The Newsletter 83 Summer 2019

Remembering terror and activism in the city

Vannessa Hearman

In October 2017, Timor-Leste’s National Centre of Memory (Centro Nacional Chega!, CNC) designated sites of historical memory in Dili, the country’s capital, as part of a project titled ‘Dili City of History’ [Sidade Istoriku]. The CNC was formed in 2017 to deal with the legacies of past violence and human rights abuses, mostly committed during Indonesian rule from 1975 to 1999, that were documented by the country’s truth commissions. Many of the sites are former military and police headquarters where the Indonesian security forces detained and tortured East Timorese accused of supporting independence.

The Indonesian invasion of 7 December 1975 transformed Dili from the then Portuguese Timor, formerly described in travel accounts as being a sleepy backwater of some 14,000 people, into a military operations centre.[1] Portuguese statistical reports showed the territory’s population in 1974 to be around 635,000.[2] The Indonesian army assumed control over many former Portuguese installations, continuing to use some in much the same way as the Portuguese had, such as the Balide Comarca (the city’s prison) and the Lahane hospital. Other buildings, however, were repurposed into becoming killing and interrogation sites of East Timorese civilians, and soldiers fighting in the Falintil forces (Forças Armadas de Libertaçao Nacional de Timor-Leste, Armed Forces for the Liberation of East Timor). In July 1976, East Timor was ‘integrated’ into Indonesia as its 27th province, but remained closed to visitors until 1989, as Indonesia fought to defeat the pro-independence forces. As well as operating detention and torture sites, the army introduced new security and surveillance systems, including the prevalent use of spies and informants.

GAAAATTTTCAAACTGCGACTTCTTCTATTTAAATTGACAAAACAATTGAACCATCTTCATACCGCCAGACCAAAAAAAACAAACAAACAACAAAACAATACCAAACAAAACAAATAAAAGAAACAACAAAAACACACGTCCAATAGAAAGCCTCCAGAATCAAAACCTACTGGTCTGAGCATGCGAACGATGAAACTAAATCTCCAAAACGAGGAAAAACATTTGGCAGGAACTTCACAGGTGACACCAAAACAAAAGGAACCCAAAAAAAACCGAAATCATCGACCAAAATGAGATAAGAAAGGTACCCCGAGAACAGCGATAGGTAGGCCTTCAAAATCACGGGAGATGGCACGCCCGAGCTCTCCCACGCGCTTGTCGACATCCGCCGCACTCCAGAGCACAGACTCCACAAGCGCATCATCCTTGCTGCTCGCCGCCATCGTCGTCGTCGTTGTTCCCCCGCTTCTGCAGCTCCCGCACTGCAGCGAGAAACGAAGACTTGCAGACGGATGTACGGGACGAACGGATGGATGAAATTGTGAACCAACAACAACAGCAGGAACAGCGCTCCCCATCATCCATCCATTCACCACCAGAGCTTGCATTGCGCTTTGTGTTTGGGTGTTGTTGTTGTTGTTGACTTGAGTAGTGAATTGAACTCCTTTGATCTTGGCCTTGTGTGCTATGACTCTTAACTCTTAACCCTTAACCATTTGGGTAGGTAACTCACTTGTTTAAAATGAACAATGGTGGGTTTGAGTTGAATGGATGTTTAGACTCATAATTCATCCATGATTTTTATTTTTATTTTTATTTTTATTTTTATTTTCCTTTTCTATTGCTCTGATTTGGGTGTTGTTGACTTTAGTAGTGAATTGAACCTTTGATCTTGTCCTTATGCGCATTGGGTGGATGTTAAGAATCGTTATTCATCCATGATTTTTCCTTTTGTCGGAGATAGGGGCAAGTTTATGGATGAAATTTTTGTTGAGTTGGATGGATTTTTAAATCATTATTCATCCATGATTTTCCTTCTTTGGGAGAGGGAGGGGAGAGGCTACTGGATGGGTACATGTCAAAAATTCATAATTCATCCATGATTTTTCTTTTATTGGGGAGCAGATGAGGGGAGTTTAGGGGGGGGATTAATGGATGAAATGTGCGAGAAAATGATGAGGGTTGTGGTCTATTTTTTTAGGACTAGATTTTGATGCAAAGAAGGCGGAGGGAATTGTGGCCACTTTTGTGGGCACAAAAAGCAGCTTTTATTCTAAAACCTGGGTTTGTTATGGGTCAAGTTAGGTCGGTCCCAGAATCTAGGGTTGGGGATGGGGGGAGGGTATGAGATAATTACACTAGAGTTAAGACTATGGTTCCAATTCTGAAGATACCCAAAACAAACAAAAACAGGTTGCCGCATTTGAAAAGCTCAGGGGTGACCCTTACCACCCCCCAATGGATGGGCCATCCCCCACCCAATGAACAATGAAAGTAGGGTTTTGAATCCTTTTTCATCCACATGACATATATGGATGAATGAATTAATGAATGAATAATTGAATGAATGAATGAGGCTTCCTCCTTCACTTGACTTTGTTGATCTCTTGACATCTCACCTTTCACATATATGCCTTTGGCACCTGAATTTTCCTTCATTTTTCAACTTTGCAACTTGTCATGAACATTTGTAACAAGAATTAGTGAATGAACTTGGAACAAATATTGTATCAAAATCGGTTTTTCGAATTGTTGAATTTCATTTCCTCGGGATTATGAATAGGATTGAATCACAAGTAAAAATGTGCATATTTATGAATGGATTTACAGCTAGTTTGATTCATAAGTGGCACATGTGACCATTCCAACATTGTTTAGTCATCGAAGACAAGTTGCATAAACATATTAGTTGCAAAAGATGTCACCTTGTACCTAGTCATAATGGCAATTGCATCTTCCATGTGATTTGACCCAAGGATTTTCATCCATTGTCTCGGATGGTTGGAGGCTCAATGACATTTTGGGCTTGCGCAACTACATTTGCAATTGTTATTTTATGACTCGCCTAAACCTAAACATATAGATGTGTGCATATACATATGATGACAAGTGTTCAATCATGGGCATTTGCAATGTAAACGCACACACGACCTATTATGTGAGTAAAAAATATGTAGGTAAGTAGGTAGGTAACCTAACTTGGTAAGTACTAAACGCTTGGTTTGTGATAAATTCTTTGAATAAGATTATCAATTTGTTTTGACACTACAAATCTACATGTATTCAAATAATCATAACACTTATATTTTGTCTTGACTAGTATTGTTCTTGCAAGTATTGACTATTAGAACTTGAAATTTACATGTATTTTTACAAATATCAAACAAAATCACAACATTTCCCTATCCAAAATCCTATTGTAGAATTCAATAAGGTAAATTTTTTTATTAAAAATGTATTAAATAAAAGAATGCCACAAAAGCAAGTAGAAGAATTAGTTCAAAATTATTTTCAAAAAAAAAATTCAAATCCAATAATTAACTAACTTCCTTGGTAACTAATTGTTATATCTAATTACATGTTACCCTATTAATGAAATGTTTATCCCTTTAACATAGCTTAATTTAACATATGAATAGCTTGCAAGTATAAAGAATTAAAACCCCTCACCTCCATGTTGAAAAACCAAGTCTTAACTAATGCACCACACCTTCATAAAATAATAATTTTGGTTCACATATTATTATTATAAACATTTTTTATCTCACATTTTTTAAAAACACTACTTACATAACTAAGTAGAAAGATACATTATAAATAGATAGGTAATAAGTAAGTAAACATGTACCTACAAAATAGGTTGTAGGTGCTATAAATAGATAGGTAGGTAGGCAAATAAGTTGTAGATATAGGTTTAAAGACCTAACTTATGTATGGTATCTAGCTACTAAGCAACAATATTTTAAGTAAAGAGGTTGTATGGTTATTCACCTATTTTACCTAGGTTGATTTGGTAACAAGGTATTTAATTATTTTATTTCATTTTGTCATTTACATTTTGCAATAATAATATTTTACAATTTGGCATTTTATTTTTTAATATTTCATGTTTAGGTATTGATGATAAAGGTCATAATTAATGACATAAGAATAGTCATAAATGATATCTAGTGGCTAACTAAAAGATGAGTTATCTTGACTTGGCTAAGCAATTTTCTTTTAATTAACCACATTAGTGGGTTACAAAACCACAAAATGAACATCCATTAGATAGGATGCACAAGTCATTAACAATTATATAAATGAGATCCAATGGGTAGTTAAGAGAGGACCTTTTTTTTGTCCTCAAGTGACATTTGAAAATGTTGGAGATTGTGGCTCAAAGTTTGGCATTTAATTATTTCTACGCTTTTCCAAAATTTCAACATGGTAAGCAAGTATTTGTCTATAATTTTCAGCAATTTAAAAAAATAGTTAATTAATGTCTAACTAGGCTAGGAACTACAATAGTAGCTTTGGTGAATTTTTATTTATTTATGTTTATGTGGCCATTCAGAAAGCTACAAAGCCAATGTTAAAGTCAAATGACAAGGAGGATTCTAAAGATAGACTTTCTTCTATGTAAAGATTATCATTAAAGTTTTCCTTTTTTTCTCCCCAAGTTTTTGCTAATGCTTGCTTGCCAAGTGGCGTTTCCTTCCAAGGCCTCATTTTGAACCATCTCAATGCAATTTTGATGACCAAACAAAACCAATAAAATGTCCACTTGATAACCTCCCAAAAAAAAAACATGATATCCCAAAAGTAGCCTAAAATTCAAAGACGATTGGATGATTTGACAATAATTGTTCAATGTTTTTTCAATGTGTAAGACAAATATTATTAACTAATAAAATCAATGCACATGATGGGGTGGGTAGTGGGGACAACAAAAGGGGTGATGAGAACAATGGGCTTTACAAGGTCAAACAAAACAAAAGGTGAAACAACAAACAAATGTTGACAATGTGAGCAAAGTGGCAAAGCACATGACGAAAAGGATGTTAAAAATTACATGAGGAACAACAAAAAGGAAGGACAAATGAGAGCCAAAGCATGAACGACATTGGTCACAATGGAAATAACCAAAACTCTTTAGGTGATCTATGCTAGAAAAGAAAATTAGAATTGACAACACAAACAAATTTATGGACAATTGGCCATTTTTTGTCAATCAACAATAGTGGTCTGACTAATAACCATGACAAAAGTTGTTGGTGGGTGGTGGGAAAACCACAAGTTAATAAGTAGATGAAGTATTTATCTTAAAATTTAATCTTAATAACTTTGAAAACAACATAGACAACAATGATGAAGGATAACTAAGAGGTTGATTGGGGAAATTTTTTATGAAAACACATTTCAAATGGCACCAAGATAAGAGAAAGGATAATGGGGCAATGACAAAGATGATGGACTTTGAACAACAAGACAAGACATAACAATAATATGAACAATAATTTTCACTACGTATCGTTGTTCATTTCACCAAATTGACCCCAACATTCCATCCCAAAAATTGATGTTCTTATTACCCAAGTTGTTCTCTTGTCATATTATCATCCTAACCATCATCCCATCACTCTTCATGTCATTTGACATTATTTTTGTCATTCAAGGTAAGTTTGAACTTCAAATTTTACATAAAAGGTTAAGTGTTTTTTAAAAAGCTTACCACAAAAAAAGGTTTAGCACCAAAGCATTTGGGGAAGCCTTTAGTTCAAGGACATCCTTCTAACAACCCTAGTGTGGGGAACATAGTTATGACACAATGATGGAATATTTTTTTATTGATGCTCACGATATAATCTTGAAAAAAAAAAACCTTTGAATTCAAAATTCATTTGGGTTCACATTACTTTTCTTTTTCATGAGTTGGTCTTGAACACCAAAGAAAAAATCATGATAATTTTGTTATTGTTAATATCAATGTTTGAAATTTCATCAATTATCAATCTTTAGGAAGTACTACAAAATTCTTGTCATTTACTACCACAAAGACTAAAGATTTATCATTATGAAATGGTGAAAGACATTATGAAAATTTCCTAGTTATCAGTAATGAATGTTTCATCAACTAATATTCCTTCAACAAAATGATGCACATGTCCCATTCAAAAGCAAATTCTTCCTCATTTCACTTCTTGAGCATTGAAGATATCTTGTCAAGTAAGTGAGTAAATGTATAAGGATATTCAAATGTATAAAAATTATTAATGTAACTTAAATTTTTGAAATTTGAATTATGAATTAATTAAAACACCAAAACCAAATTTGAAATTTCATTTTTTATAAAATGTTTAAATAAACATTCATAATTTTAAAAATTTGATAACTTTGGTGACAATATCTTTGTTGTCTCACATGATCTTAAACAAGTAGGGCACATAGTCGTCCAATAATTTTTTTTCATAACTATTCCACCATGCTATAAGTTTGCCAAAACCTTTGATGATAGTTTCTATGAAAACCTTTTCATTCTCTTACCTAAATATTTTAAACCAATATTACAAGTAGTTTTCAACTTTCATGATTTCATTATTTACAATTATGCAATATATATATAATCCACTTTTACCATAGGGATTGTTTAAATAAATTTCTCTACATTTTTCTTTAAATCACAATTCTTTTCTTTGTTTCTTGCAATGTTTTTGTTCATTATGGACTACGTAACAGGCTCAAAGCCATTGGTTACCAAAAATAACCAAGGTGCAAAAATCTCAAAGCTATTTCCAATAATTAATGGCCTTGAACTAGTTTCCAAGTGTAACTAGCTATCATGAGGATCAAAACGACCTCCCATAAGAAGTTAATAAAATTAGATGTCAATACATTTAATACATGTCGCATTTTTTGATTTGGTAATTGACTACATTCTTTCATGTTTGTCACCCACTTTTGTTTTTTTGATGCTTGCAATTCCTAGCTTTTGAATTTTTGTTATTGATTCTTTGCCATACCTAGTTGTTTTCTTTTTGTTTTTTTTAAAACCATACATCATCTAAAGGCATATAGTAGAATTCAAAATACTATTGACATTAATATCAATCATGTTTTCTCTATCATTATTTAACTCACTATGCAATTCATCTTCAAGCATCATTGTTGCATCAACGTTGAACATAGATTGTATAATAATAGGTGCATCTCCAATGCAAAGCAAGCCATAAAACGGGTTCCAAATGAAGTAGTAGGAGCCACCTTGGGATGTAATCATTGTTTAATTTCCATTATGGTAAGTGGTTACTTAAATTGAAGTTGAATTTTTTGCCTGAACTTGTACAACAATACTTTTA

The displacement of an estimated 108,000 East Timorese over the course of the Indonesian occupation,[3] contributed to inward migration into Dili. Suburbs such as Kuluhun, Becora, Bemori and Santa Cruz swelled with migrants from districts such as Baucau, Los Palos, Bobonaro and Viqueque, escaping military persecution in the rural areas. Some youths who migrated to these suburbs were drawn into the clandestine movement in opposition to Indonesian rule. The guerrilla movement active in the rural areas of East Timor, so symbolic of the struggle against Indonesian rule, relied on the communication and supply links maintained by the clandestine network. Memoirs by East Timorese activists Constancio Pinto and Naldo Rei recount aspects of this work, such as in the couriering of letters, cassette tapes and photographs between the armed resistance and the outside world, and the protection of Resistance leaders such as Xanana Gusmão in Dili’s safe houses.[4] There is much still to be documented of how the clandestine youth lived in and used this city as a site of activism.